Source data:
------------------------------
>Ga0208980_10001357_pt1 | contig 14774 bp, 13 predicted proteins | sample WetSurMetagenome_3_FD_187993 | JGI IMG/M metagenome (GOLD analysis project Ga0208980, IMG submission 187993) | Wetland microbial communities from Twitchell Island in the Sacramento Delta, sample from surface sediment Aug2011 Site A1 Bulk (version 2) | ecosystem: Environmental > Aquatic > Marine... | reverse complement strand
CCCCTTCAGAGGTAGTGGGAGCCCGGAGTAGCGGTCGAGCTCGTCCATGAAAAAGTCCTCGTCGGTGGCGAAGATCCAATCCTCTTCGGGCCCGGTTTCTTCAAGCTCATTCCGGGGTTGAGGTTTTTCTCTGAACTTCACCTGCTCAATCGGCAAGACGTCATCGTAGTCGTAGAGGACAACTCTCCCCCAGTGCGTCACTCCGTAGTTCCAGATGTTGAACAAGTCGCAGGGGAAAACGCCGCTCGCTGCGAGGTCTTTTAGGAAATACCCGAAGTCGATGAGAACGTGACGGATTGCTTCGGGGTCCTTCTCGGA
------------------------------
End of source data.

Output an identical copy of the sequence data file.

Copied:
>Ga0208980_10001357_pt1 | contig 14774 bp, 13 predicted proteins | sample WetSurMetagenome_3_FD_187993 | JGI IMG/M metagenome (GOLD analysis project Ga0208980, IMG submission 187993) | Wetland microbial communities from Twitchell Island in the Sacramento Delta, sample from surface sediment Aug2011 Site A1 Bulk (version 2) | ecosystem: Environmental > Aquatic > Marine... | reverse complement strand
CCCCTTCAGAGGTAGTGGGAGCCCGGAGTAGCGGTCGAGCTCGTCCATGAAAAAGTCCTCGTCGGTGGCGAAGATCCAATCCTCTTCGGGCCCGGTTTCTTCAAGCTCATTCCGGGGTTGAGGTTTTTCTCTGAACTTCACCTGCTCAATCGGCAAGACGTCATCGTAGTCGTAGAGGACAACTCTCCCCCAGTGCGTCACTCCGTAGTTCCAGATGTTGAACAAGTCGCAGGGGAAAACGCCGCTCGCTGCGAGGTCTTTTAGGAAATACCCGAAGTCGATGAGAACGTGACGGATTGCTTCGGGGTCCTTCTCGGA